We need to think carefully about the consequences of putting a financial value on the services that nature provides for us, argues food and faming think tank the Food Ethics Council in the summer 2011 edition of Food Ethics magazine.
Across the world, and in the UK, whole ecosystems are being degraded, and ecosystem services that we take for granted are being lost. These services include pollination, soil fertility, clean water, carbon cycles; all critical to food and farming and the survival of humankind.
On June 2nd the UK National Ecosystem Assessment (NEA) will be published. The NEA is the first analysis of the UK’s natural environment in terms of the financial and other benefits it provides to our society and economy.
The NEA’s approach to putting a money value on nature’s seems sensible, given that governments and policy makers operate within a global economy that is committed to driving growth on a planet with biophysical limits.
But in reality, instead of encouraging us to protect those services, putting a price tag on them may simply turn them into commodities to be bought, sold and traded on the international finance markets. This has already happened with CO2 emissions, with little benefit to the climate, and cordons off parts of our shared environment under private ownership and control.
Dr Tom MacMillan, executive director of the Food Ethics Council says:
“At best, applying economic thinking to ‘ecosystem services’ gives us pause to think about how important nature is to humanity. But at worst it perpetuates the dangerous conceit that our own place in ecosystems is more important than any other.”
Dr Kate Rawles, Food Ethics Council member and philosopher says:
“Nature is not just nice to have. It’s a necessity. We need biodiversity like we need water and food – but that’s not the only reason to protect it. The language of ecosystem services should only ever be a ladder to a wiser worldview. We need to step up fast. And then we need to kick the ladder away.”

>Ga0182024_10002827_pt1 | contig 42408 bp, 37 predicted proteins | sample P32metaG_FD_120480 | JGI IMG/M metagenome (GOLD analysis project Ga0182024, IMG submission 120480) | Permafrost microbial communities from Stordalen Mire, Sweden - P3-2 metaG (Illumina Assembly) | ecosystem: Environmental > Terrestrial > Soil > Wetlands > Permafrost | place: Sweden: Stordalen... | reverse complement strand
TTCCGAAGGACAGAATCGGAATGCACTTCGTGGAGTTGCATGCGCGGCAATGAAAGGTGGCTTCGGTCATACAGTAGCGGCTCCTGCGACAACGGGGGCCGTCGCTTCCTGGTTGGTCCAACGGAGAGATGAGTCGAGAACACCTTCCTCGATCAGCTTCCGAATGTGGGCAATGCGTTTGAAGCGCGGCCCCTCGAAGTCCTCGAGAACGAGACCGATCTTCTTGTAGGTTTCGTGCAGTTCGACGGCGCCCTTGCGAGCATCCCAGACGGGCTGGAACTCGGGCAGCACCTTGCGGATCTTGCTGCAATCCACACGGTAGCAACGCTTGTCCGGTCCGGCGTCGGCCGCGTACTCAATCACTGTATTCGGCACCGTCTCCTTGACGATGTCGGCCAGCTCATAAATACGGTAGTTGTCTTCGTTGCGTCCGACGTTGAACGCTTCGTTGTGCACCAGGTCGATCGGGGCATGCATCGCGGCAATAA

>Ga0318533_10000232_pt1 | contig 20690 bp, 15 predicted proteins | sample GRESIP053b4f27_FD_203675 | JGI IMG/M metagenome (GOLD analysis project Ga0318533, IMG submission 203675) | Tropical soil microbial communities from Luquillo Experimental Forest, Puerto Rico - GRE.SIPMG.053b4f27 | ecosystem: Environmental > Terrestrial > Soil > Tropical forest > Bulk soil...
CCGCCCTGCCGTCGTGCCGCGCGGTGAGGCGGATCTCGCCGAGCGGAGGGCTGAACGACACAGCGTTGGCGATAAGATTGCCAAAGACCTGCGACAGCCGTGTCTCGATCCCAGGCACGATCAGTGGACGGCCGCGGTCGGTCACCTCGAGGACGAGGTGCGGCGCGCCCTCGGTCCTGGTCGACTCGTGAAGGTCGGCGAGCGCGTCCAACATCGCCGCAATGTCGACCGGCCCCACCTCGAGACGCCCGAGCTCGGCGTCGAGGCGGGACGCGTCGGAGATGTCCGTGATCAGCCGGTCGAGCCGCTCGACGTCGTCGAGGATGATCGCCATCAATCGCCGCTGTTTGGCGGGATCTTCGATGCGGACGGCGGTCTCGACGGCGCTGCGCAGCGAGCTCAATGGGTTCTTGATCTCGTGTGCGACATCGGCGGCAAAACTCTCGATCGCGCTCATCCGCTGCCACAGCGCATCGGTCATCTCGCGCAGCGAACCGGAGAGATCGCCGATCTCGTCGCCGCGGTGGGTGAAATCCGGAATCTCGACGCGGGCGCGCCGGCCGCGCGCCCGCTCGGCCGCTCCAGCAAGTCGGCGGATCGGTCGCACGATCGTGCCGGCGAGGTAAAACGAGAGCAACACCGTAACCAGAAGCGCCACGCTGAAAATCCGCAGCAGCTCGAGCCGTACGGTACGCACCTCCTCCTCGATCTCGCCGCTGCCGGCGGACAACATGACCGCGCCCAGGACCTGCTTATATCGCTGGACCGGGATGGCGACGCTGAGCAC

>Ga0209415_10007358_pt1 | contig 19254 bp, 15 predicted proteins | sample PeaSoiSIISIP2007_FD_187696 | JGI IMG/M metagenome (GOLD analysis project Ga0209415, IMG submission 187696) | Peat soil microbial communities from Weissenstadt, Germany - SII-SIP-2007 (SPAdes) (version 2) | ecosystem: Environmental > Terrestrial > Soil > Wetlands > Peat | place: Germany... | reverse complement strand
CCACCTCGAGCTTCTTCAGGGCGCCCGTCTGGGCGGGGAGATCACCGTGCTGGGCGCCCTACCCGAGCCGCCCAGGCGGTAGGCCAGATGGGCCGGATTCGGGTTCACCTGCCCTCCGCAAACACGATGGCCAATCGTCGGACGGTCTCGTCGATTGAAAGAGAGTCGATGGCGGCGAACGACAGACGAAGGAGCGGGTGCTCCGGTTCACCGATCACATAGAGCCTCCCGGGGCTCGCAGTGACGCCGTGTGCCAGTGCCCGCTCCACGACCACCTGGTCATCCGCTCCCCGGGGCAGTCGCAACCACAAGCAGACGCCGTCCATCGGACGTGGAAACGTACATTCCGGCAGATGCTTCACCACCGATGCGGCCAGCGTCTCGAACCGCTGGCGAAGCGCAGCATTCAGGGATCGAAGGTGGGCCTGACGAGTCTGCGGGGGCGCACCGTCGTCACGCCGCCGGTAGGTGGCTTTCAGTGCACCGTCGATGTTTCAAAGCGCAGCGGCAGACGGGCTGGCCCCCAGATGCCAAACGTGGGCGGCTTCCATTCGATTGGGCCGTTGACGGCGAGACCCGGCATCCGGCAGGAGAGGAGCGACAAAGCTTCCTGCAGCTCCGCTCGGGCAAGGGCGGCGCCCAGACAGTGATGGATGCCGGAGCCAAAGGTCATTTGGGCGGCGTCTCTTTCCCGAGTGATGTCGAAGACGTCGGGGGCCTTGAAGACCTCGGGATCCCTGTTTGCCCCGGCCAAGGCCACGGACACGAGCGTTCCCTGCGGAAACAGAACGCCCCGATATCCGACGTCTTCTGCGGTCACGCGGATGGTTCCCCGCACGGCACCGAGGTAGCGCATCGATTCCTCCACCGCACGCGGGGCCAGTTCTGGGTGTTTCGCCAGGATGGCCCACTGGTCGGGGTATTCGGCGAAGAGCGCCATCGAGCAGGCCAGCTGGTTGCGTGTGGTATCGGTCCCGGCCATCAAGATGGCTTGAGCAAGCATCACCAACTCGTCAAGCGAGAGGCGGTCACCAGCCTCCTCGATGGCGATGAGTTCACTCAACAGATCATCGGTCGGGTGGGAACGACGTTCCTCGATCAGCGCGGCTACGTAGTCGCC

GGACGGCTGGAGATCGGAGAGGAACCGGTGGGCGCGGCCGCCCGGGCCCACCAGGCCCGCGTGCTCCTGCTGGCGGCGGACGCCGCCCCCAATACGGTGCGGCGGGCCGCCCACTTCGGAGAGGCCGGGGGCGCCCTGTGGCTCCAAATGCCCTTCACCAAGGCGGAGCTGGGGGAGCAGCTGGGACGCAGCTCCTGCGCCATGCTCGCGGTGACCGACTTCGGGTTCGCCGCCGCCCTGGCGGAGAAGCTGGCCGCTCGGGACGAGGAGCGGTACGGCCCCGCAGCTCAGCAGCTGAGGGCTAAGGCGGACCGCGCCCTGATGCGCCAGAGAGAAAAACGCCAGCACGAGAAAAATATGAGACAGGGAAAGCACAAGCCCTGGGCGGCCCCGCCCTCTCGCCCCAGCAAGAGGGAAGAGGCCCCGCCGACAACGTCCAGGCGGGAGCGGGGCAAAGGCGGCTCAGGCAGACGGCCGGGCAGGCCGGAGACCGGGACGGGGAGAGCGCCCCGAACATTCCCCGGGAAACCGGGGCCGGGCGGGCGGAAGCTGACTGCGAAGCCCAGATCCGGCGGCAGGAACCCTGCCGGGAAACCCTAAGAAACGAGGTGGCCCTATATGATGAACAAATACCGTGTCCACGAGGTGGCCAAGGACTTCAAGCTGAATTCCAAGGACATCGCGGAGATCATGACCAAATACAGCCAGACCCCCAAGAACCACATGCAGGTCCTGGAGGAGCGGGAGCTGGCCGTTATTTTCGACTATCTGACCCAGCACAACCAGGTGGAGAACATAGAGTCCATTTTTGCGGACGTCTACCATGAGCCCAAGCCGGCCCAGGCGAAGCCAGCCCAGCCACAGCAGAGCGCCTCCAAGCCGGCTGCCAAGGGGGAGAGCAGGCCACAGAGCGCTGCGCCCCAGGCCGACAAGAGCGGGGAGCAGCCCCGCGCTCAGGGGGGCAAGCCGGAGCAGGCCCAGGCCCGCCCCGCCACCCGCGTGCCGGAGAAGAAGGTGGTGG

Many traditional economists argue that assigning economic values to nature’s functions raises awareness of what biodiversity is and why we need it, which is crucial to inspire support for its protection.
But others argue that it’s a step in the wrong direction. It removes us from nature, and allows us to value biodiversity only in so far as it is important to us. These extrinsic values only equip us to deal with one issue at a time, like drought, or pollution. Unless and until we value nature for its own sake, we will only be able to tackle the symptoms, not the causes of biodiversity loss.
This shift in understanding our relationship with nature would mean a move from intensive animal rearing systems to farms that allow animals to express their own behaviours; and from intensive monocultures growing cash crops to small-scale mixed farms that support local ecosystems.
For more arguments in favour of and against valuing nature, read ‘Banking biodiversity: valuing or devaluing nature?’ the summer edition of Food Ethics magazine.
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Notes to Editors
1. The Food Ethics Council works for a food system that is fair and sustainable for people and the planet. We provide advice and conduct research on ethical issues in food and farming.
2. Food Ethics is a quarterly publication whose contributors include cabinet ministers, EU politicians, leading environmental and social justice campaigners, business leaders and academics. You can see back issues at www.foodethicscouncil.org/magazine